Method and Property Visibility

Now the public keyword, is a visibility type. There are three of them public, protected, and private. Also in addition to a property or method visiblity, there’s static keyword, which allows them to accessed even without an instantiation of the class. Any property (variable) or method (class functions) with the public keyword, is accessible anywhere, within and outside the class.

Any property or method declared as protected can only be accessible within that class and its child classes.

A property or method declared as private, is only accessible from within the class it was defined in.

Comparing Procedural code and Object-Oriented code

OOP actually provides an easier approach to dealing with data. Because an object can store data internally, variables don’t need to be passed from function to function to work properly. Consider the following getter, setter procedural code

<?php
function sample() {
return [
//
]
}
// a basic setter function
function sampleSet($sample, $name, $value) {
$sample['vars'][$name] = $value; // creates a multidimensional array from function arguments
return $sample; //returns the loaded array
}
// a basic getter 
function sampleGet($sample, $name) {
if (isset($sample['vars'][$name])) {
$value = $sample['vars'][$name];
return [
$sample,
$value
]
}
  // using the functions 
$ex = sample();
$ex = sampleSet($ex, 'Helo', 'World'); // set an item
list($ex, $value) = sampleGet($ex, 'World'); // grab an item
}
?>

Now I’ll re-write that in an OOP style.

<?php
class Sample
{
private $vars;
  public function set($name, $value)
{
$this->var[$name] = $value;
}
  public function get($name)
{
return isset($this->vars[$name]) ? $this->vars[$name] : null;
}
}
// using 
$ex = new Sample;
$ex->set("Hello", "World");
$value = $example->get("World");
var_dump($ex);
?>

Running the OOP code, you get something similar to:

/var/www/html/tuts/backend/PHP/oop.php:49:
object(Sample)[4]
private 'vars' => null
public 'var' =>
array (size=1)
'Hello' => string 'World' (length=5)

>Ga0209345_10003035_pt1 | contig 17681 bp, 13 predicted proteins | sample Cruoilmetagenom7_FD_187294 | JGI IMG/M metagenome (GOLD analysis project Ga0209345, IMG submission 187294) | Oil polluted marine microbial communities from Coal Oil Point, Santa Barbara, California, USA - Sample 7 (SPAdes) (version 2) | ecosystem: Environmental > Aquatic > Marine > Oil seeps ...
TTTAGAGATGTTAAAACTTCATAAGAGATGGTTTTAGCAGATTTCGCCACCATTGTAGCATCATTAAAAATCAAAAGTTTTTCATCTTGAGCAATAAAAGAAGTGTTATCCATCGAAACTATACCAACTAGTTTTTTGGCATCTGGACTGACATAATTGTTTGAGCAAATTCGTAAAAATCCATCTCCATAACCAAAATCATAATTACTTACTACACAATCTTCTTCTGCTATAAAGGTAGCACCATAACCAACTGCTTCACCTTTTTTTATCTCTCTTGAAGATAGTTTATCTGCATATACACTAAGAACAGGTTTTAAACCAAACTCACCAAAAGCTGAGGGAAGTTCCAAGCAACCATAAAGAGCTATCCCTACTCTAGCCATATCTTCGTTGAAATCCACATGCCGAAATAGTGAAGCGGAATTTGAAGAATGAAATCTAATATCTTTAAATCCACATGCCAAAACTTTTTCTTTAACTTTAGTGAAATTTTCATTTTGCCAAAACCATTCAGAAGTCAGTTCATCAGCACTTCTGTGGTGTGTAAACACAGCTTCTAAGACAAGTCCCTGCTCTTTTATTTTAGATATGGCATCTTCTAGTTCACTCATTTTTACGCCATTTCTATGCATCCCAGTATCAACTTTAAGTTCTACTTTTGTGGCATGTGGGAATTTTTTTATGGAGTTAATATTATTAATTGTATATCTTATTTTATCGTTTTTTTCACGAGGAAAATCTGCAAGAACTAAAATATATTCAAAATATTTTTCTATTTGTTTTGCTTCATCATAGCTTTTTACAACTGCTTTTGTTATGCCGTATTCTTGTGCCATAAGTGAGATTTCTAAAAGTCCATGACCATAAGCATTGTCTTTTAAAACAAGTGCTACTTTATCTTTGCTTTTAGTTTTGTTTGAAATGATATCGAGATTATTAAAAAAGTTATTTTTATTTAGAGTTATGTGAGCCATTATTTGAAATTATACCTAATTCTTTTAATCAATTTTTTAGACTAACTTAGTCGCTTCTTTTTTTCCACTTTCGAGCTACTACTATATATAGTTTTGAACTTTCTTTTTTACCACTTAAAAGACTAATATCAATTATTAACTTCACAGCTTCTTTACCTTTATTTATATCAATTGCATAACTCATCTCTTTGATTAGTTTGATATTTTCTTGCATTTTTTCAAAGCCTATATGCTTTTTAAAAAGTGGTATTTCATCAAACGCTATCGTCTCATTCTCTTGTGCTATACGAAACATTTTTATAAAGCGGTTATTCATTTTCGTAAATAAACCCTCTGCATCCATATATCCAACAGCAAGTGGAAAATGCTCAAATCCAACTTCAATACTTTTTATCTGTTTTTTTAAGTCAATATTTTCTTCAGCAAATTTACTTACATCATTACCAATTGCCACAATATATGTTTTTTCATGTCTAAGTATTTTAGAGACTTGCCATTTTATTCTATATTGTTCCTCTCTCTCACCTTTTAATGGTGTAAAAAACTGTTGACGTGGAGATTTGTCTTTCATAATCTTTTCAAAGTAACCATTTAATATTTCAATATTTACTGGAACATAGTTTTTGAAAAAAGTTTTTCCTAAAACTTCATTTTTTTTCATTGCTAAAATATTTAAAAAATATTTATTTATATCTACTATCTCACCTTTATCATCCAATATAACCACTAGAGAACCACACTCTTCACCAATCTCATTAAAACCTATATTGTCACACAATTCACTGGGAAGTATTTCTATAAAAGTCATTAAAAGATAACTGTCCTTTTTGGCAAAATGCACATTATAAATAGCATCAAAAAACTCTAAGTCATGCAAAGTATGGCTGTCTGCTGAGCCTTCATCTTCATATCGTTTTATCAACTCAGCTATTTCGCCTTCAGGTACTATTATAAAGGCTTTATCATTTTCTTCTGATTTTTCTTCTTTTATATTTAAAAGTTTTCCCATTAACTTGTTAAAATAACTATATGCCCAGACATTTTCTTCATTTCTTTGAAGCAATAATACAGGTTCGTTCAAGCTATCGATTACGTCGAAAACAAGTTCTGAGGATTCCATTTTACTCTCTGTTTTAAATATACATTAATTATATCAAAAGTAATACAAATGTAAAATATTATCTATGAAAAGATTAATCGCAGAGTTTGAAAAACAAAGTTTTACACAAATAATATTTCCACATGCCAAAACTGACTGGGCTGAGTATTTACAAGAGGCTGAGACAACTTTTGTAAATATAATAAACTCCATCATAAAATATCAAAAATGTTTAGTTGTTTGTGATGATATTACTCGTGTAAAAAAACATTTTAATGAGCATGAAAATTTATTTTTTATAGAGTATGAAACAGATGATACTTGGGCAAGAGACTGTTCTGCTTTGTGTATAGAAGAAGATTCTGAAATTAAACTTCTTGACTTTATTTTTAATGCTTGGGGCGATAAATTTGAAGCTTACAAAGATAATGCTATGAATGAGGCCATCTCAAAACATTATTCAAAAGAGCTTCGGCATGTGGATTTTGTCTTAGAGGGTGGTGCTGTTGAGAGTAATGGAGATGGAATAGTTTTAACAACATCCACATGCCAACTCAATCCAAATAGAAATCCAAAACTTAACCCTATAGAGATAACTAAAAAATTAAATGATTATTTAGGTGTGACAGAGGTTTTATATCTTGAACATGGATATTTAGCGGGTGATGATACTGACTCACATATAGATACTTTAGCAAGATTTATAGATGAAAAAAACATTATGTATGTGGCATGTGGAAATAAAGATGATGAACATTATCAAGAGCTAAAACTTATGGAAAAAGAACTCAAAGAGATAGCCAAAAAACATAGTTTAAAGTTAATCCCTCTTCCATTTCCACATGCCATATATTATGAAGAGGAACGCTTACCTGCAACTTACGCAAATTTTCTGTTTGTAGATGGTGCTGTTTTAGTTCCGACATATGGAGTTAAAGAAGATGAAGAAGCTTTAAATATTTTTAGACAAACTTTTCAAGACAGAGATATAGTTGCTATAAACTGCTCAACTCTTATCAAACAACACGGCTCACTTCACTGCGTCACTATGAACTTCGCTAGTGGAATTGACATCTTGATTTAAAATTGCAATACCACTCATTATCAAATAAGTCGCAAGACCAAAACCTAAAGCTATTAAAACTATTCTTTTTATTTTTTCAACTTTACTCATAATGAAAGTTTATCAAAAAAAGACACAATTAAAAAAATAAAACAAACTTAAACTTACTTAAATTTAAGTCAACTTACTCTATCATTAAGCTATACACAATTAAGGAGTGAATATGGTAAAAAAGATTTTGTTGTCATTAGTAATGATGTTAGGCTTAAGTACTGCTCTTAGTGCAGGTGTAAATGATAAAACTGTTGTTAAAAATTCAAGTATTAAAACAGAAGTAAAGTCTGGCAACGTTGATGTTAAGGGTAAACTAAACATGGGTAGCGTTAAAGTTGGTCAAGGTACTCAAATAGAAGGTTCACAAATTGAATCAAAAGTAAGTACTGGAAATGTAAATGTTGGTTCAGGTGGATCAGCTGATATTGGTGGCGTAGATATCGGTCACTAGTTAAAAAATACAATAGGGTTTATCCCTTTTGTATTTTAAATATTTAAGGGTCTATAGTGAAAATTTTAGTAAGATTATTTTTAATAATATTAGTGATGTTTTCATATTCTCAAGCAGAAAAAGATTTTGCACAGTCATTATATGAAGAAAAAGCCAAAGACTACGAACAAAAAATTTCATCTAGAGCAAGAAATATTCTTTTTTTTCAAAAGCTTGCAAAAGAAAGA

Better Code Management

With OOP, you can manage your files within your application easily, by making use of autoloading.

A typical Procedural dependencies script may look as such:

<?php
require_once "php-includes/connect.php"
require_once "php-includes/do-login.php"
require_once "php-includes/reset-password.php"
require_once "php-includes/do-signup.php"
...

We can use class autoloading to include all the files we want

function __autoload($class) {
include_once 'inc/class' . $class . '.php';
}

Preferably, i use Composer and the PSR-4 autoloading standard, for everything autoloading. A basic Autoload with composer would look like this:

{
"autoload": {
"psr-4": {
"Codehakase\\": "app/"
}
}
}
<?php 
require_once "vendor/autoload.php" // composer's autoloader
use Codehakase\Models\User;
$user = new User;
$user->learnOOP(true);
...

Conclusion

It’s been awesome walking you through the concept of object-oriented programming in PHP. Learning or mastering OOP is a really great way to up your programming skills to the next level as a PHP Developer. We are still gonna continue learning other concepts of OOP, and build a real application with it. All this to come in subsequent articles after this.

Got any questions or suggestions? Drop them in the comment box below.


PHDevConnect is a free, open community of Port Harcourt based Developers, UI / UX Designers, Project managers, Architects etc who can create their own digital team or join other teams for paid/open sourced projects.
One clap, two clap, three clap, forty?

By clapping more or less, you can signal to us which stories really stand out.